Rinaldo heeds Torres suspension: NHL ‘isn't messing around'


WILMINGTON, Mass. – At a different point in his career, Zac Rinaldo might have acted totally differently after an opponent threw a dirty head shot at one of his teammates like the elbow to the chin Patrice Bergeron caught on Thursday night. Rinaldo certainly would have run around looking to return the favor to one of the Winnipeg players, or perhaps even targeted Alex Burmistrov after the Russian winger made it out the penalty box.

It’s that kind of mindset that’s led the Bruins fourth line winger to be suspended for 12 games over the course of his four-year NHL career. But Rinaldo isn’t interested in continuing to butt heads with the NHL Department of Player Safety. He'd rather attempt to make plays with his skating speed rather than his lowered shoulder pads.

“If I think like that I could fly off the handle,” said Rinaldo. “I really have to not even think about it. If I think about it I’ll get too infatuated with the idea of doing it. If the opportunity comes to make a clean, hard hockey check then I’m going to put everything I have into it. It’s been an ongoing process for me. Finally I’ve come to terms with the league.”

One thing that caught Rinaldo’s attention was the 41-game suspension handed out to Raffi Torres after his head shot on Jakob Silfverberg, a clear statement from the NHL about repeat offenders who target the head. The hard-hitting fourth liner doesn’t want to be next after the league already made an example out of Torres which he proved during his first game in a Bruins uniform.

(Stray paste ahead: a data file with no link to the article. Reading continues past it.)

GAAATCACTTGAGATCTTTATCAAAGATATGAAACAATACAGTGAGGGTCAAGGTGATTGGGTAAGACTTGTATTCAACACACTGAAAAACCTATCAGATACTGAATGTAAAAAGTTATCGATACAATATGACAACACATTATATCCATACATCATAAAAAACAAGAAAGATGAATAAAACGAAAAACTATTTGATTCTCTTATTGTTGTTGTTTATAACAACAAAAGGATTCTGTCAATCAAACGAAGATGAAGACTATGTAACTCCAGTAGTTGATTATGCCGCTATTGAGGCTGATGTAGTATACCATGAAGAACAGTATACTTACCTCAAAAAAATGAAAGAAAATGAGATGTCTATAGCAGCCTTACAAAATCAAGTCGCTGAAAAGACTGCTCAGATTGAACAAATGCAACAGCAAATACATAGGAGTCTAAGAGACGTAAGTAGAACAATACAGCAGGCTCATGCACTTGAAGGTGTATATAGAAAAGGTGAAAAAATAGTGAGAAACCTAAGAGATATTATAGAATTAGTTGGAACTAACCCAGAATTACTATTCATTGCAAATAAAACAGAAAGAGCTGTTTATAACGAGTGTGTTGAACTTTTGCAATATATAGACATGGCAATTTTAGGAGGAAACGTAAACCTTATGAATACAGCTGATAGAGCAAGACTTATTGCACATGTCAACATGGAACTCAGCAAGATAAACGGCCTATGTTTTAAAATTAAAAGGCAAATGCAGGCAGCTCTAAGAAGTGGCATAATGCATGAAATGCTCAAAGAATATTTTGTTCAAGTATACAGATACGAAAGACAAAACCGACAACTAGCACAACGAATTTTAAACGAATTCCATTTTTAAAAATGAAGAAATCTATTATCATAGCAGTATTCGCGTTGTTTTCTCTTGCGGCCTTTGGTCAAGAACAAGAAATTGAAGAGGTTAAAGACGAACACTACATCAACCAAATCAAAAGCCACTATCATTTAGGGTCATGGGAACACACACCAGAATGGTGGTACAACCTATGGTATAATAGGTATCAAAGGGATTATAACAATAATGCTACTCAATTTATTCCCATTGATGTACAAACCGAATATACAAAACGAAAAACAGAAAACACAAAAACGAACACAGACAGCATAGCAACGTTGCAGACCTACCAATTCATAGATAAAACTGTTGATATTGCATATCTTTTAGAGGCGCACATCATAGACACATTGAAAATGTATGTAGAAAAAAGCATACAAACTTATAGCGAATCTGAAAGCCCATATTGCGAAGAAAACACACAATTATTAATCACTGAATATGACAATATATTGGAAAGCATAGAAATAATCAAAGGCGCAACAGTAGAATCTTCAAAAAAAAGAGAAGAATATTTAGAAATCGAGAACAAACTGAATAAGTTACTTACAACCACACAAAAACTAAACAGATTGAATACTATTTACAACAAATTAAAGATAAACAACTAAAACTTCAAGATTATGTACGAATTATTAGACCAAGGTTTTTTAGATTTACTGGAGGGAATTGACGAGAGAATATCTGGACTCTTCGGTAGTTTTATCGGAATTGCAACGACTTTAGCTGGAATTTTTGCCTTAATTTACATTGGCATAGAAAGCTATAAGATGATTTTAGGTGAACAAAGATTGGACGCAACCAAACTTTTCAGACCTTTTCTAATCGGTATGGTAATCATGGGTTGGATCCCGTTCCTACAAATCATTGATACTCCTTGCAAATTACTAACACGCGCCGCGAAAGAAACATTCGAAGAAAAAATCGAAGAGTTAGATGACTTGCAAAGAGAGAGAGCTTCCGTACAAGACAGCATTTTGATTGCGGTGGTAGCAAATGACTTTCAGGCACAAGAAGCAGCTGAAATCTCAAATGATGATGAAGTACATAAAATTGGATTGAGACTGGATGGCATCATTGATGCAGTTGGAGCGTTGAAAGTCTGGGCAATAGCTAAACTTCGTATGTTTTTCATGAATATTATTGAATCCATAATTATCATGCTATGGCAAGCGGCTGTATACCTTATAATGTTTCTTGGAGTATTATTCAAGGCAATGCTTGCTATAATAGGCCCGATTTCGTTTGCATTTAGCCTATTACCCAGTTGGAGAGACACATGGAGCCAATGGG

“I don’t want to be suspended at all…never mind Torres getting suspended for 41 games without pay too,” said Rinaldo. “That’s the last thing I’m looking for in a new team. I love the guys on this team. A lot of guys in Bergeron’s situation would have dived. I told him I really appreciated that he didn’t flop down on the ice, and instead he got up and dealt with his business like a grown man should…like a leader should.

“Raffi is a great guy. I met him in the summer and he’s a great guy. And we both know how hard it is to make that right decision in such a quick millisecond. [The Torres suspension] did open my eyes, and my family and my friends told me to watch out, and that [the NHL] isn’t messing around. So they want to make a mark, and they did that. It really opened my eyes. There were three or four times when I really let up in that game [on Thursdaynight].”

It’s a tough situation for Rinaldo, who wants to play with that hard, dangerous edge to his game while also knowing full well that the NHL is watching every move that he makes. It seems pretty clear that Rinaldo isn’t aiming to be the next Torres in the eyes of the NHL disciplinarians.

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